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Abu Dhabi, UAEThursday 20 September 2018

International organisation tackles youth job crisis in Middle East

SOS Children’s Villages will help thousands of young people find work

The YouthCan! initiative will give young people th tools to get into work. Courtesy SOS Children’s villages.
The YouthCan! initiative will give young people th tools to get into work. Courtesy SOS Children’s villages.

A global organisation providing homes for thousands of young people displaced by conflict and disaster is helping to tackle the Middle East’s youth unemployment crisis.

SOS Children’s Village has offered shelter and support to needy children and young people for more than 50 years in countries such as Syria, Lebanon, Palestine and ­Jordan.

Now it is taking on a new challenge.

Youth unemployment in Arab countries is about 30 per cent, the latest Arab Youth Survey said, and SOS Children’s Village is determined to change that fact.

The organisation, which has a presence in more than 130 countries, has launched an initiative called YouthCan to help young people climb the career ladder.

The project offers services from hands-on work experience and entrepreneurship training to access to mentors who can help jobseekers build their skills.

Through its digital arm YouthLinks, the scheme also gives young people the chance to receive advice from employment mentors around the globe.

“The programme provides a platform for youth empowerment through effective corporate engagement,” said Alia Al Dalli, director of the Mena region for SOS Children’s ­Villages.

“Political, economic and social factors have a direct impact on youth ­unemployment. Unless these factors are addressed, looking for a job can be daunting, especially for those who cannot depend on resources and family ­guidance.”

Education is another obstacle faced by young people.

“The quality of education is also a cause of concern for young Arabs, particularly in non-Gulf countries,” Ms Al Dalli said. “Nearly half the Arab youth said they were not satisfied with the current level of preparation of students for the jobs of the future.”

Of the 51 per cent who said they were satisfied with the education system, 81 per cent are from the GCC countries, last year’s Arab Youth Survey said.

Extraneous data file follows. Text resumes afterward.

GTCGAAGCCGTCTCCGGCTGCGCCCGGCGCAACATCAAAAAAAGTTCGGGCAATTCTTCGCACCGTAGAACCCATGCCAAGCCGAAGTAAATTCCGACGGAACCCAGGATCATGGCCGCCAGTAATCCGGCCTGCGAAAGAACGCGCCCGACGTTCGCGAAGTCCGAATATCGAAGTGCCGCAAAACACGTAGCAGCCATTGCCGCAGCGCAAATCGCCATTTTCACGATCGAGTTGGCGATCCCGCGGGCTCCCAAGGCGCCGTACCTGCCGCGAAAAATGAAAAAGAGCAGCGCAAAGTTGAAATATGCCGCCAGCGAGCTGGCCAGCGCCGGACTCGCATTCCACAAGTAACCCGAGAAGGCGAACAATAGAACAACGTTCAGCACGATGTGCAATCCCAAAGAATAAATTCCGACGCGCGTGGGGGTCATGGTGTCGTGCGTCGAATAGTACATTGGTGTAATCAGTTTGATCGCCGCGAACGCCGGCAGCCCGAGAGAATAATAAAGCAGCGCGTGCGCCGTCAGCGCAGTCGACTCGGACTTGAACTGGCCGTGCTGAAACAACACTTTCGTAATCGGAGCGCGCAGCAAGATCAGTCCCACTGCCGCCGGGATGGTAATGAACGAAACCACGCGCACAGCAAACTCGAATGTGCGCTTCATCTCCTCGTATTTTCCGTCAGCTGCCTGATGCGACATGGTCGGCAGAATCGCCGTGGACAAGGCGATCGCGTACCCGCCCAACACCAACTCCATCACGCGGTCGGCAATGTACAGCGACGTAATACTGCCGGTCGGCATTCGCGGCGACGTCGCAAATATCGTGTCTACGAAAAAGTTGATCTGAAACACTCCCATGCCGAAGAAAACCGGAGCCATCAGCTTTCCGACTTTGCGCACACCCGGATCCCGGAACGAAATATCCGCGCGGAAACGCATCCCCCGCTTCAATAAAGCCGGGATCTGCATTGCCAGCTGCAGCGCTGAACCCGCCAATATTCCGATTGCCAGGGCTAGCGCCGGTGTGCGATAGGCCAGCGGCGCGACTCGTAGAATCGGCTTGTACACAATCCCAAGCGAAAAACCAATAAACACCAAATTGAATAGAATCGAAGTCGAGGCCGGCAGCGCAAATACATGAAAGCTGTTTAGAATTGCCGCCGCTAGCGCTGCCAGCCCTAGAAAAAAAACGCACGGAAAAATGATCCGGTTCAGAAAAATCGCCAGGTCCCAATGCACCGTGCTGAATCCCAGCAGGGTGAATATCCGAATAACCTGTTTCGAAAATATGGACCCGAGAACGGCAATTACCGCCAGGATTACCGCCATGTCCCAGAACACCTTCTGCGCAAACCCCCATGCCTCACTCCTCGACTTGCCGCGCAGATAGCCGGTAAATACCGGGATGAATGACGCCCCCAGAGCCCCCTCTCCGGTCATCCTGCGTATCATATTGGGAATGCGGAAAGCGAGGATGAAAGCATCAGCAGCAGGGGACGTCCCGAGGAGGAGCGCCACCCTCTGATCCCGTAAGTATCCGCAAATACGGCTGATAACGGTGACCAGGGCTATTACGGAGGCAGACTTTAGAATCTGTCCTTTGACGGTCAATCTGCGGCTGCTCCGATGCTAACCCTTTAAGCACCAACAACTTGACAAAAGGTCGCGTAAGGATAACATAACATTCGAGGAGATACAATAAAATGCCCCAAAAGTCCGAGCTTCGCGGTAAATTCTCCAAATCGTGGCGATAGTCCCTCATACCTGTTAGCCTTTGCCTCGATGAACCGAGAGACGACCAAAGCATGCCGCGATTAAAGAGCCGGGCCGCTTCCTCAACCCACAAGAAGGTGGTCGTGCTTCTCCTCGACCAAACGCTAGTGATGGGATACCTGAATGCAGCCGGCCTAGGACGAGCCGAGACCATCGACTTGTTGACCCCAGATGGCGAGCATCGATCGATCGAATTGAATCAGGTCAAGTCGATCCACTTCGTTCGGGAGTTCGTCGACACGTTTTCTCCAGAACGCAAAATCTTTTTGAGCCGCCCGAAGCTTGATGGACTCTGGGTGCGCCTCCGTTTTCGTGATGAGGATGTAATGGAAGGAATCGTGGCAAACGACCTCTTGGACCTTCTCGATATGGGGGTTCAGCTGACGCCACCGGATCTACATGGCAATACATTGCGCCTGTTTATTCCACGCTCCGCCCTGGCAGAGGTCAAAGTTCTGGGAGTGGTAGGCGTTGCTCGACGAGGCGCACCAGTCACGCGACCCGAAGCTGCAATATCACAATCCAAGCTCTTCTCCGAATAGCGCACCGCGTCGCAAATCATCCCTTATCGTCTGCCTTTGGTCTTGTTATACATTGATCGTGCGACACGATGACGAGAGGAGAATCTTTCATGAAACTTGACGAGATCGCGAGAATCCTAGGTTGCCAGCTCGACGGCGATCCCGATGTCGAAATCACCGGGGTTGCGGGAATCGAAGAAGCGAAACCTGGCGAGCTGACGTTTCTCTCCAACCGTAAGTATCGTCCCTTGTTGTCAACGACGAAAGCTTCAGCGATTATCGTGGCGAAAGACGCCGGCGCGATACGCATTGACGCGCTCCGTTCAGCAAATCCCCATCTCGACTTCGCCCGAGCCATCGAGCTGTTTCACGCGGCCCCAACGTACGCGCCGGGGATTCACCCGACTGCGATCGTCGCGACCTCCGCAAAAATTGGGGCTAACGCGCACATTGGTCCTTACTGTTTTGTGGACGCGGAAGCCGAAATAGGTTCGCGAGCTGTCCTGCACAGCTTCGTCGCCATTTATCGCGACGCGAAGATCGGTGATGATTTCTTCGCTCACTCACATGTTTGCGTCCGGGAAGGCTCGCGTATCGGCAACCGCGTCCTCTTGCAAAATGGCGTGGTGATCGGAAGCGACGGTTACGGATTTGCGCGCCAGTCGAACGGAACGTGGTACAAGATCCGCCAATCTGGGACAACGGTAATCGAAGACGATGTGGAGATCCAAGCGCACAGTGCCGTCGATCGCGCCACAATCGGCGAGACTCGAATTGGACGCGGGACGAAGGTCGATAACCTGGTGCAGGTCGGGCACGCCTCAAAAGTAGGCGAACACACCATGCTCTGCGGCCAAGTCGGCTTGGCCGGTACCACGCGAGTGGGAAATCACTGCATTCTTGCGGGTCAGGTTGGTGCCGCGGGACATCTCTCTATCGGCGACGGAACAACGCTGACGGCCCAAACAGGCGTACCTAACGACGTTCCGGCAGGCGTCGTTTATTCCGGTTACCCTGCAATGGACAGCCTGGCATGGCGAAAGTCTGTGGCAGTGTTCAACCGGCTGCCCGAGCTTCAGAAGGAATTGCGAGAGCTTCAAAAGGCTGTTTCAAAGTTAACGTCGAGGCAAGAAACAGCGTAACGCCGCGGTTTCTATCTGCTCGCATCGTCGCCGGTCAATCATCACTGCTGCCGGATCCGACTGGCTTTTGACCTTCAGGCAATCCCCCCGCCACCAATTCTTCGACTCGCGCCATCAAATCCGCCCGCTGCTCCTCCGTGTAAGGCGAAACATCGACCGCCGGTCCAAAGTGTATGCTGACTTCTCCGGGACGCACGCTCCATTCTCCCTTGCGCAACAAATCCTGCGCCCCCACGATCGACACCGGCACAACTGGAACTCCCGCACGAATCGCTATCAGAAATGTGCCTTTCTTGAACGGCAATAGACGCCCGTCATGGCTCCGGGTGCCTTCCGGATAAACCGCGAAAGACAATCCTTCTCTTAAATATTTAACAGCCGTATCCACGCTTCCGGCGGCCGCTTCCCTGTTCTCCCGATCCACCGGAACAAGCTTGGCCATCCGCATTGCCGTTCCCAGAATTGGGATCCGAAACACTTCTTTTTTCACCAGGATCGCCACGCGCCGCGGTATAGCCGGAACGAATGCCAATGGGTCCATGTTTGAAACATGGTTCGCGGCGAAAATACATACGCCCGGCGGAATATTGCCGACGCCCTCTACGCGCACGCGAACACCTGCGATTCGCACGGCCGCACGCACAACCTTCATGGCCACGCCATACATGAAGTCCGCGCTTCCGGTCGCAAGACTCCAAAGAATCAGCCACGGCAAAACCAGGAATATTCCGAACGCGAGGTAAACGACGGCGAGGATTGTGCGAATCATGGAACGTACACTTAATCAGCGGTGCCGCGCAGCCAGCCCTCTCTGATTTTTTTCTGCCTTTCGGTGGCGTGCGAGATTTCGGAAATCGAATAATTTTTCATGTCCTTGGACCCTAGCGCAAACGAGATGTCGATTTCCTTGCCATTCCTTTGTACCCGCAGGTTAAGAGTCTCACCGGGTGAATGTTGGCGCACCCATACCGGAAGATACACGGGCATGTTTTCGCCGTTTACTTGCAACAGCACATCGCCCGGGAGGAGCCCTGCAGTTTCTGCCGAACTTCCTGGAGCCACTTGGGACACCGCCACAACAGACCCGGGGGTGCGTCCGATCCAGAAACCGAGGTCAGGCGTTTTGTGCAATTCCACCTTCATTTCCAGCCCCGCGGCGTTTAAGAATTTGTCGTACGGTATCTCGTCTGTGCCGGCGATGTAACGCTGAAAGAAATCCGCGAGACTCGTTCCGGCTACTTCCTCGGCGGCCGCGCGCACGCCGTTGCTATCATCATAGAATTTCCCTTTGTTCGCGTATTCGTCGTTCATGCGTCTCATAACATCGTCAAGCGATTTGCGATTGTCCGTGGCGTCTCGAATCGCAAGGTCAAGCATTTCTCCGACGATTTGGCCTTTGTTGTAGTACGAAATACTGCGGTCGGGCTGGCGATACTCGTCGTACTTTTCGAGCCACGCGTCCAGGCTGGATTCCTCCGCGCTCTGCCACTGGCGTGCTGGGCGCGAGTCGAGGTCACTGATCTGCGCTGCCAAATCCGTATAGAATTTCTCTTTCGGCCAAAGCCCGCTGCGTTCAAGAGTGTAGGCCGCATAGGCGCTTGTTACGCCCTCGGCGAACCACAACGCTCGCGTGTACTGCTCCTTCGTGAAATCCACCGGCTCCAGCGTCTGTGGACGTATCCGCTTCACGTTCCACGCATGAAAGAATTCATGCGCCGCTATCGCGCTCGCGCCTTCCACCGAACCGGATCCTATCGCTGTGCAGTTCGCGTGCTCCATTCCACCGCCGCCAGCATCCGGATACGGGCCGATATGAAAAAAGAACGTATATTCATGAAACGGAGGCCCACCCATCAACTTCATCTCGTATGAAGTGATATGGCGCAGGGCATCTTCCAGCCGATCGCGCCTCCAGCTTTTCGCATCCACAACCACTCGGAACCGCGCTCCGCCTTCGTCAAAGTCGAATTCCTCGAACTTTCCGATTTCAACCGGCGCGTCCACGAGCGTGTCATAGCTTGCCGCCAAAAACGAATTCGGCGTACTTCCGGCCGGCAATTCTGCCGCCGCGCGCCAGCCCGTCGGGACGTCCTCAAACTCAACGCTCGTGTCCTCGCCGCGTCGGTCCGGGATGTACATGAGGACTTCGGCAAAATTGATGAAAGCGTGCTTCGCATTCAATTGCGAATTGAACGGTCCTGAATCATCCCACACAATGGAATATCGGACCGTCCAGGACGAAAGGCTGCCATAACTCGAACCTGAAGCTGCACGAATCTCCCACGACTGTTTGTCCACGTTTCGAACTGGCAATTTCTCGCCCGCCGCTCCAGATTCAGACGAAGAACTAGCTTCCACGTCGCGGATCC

YouthCan was introduced in Jordan, before being set up in Lebanon this year. The programme is also expected to be introduced in Morocco.

SOS Children’s Villages has set out a 2030 strategy to improve education and employment opportunities for children and young people receiving alternative care in their villages.

SOS Children’s villages have launched a programme to help boost job opportunities for young people. Courtesy SOS Children’s Villages.
SOS Children's villages have launched a programme to help boost job opportunities for young people. Courtesy SOS Children';s Villages.

As part of the continuing scheme, children are being enrolled in schools, signed up for summer camps and given access to a range of activities.

Those orphaned by war or disasters or who are unable to be cared for by their parents are given a new family by the organisation.

Groups of orphaned or abandoned children are cared for in welcoming family homes by women who have dedicated their lives to being what the organisation dubs “SOS ­mothers”.

These mothers are recruited carefully so that they can provide a home in the long-term, and are given extensive training, free accommodation and a household allowance and salary once qualified.

“At the age of 14, most of the children in our care move from the village to youth houses that are integrated in the community,” Ms Al Dalli said.

“Mothers and youth leaders play the biggest role in youth integration into society. They work on individual development plans for children in their care.

“We involve youth in the development of their individual plans to help them have a clear idea of options they can explore. SOS Children’s ­Villages work with public and private partnerships to help youth get internships, training and job opportunities.”

Ms Al Dalli said tackling youth unemployment and helping to integrate them into society was critical to build the foundations for a stronger and sustainable economy.

“For many young people, the support is not there, and more often they become victims of political, economic and social circumstances that have significant impact on the rates of unemployment among youth,” she said.

“Youth integration is linked to their psychological well-being. It makes them aware of their role in society, from a smaller scale within their families, to a larger scale in their countries.”

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“Mothers and youth leaders play the biggest role in youth integration into society. They work on individual development plans for children in their care.

“We involve youth in the development of their individual plans to help them have a clear idea of options they can explore. SOS Children’s ­Villages work with public and private partnerships to help youth get internships, training and job opportunities.”

Ms Al Dalli said tackling youth unemployment and helping to integrate them into society was critical to build the foundations for a stronger and sustainable economy.

“For many young people, the support is not there, and more often they become victims of political, economic and social circumstances that have significant impact on the rates of unemployment among youth,” she said.

“Youth integration is linked to their psychological well-being. It makes them aware of their role in society, from a smaller scale within their families, to a larger scale in their countries.”

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